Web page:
Crabwalk In one of Crabwalk 's more pungent passages, Günter Grass (Nobel-winning author of "The Tin Drum") compares the history of his native Germany to a… Crabwalk In one of Crabwalk 's more pungent passages, Günter Grass (Nobel-winning author of "The Tin Drum") compares the history of his native Germany to a… Fiction Harcourt
Book Review

Crabwalk (2014)

Gunter Grass, Crabwalk | SPLENDOR IN THE GRASS The author's latest explores history and politics
SPLENDOR IN THE GRASS The author's latest explores history and politics
EW's GRADE
A

Details Writer: Gunter Grass; Genre: Fiction; Publisher: Harcourt

In one of Crabwalk's more pungent passages, Günter Grass (Nobel-winning author of ''The Tin Drum'') compares the history of his native Germany to a backed-up toilet: Certain things, he explains, simply won't go down. Thus his present-day narrator, sad-sack journalist Paul Pokriefke, is forced to ''crabwalk'' across a stubbornly undead 20th century in an attempt to explain the link between his mother's frighteningly adaptable nationalism, his son's chillingly academic descent into right-wing fanaticism, and a forgotten nautical disaster -- the 1945 torpedoing of the German refugee carrier Wilhelm Gustloff, which took 9,000 people to the bottom of the Baltic and remains the deadliest naval tragedy on record. ''Crabwalk'' exhibits an almost Vonnegut-like vibe as it documents, with darkly funny paranoia, the ornery persistence of discarded, discredited narratives in the mass-media bitch session that is the information age.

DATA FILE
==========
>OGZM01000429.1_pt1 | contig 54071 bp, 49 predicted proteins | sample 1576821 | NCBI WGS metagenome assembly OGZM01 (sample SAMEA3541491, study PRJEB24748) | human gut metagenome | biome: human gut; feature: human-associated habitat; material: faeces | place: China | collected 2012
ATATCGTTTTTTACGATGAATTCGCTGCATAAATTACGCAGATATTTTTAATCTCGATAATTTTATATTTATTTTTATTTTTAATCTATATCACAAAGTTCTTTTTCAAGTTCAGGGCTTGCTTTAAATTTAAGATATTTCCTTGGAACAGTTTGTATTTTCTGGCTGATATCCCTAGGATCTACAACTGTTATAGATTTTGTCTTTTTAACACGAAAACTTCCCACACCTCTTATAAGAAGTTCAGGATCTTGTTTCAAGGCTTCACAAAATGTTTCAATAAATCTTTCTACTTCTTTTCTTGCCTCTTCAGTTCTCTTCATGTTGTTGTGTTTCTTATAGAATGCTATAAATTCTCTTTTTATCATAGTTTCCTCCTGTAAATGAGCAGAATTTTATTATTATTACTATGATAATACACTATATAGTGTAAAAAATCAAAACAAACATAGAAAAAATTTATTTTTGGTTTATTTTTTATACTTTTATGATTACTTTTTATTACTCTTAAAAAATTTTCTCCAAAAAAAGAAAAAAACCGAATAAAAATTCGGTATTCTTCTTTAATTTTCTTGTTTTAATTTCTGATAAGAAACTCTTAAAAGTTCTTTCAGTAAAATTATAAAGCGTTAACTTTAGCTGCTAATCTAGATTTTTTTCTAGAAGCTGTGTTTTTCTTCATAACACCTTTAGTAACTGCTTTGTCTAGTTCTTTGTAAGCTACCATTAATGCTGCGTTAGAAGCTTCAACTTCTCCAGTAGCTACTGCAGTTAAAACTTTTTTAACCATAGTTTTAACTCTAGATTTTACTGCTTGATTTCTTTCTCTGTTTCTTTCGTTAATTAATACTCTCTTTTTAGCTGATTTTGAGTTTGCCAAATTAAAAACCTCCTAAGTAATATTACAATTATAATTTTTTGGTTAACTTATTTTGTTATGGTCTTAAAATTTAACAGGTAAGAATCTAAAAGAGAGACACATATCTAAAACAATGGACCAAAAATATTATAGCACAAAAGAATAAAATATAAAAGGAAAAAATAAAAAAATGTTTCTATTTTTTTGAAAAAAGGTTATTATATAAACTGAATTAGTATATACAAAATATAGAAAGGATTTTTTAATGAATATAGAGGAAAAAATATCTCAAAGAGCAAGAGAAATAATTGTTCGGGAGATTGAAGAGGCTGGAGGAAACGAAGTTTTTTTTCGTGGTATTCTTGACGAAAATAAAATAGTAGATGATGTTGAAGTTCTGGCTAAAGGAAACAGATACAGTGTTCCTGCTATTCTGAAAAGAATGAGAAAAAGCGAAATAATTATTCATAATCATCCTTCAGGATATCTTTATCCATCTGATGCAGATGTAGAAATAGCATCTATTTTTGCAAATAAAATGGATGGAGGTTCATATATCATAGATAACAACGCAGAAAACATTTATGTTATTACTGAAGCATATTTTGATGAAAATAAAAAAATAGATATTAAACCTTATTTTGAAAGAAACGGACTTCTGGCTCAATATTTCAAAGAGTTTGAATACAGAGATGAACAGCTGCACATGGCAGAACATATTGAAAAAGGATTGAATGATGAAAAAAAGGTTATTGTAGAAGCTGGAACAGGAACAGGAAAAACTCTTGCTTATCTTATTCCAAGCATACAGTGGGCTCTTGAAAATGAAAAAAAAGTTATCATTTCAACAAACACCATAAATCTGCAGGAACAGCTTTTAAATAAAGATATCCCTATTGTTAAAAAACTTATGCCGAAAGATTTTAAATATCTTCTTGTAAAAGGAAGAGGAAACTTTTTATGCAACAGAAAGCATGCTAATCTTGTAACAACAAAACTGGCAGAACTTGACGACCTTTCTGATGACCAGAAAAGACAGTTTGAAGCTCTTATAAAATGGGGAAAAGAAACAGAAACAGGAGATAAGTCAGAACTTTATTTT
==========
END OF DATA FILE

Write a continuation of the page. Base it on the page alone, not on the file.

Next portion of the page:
Originally posted Apr 16, 2003 Published in issue #705 Apr 18, 2003 Order article reprints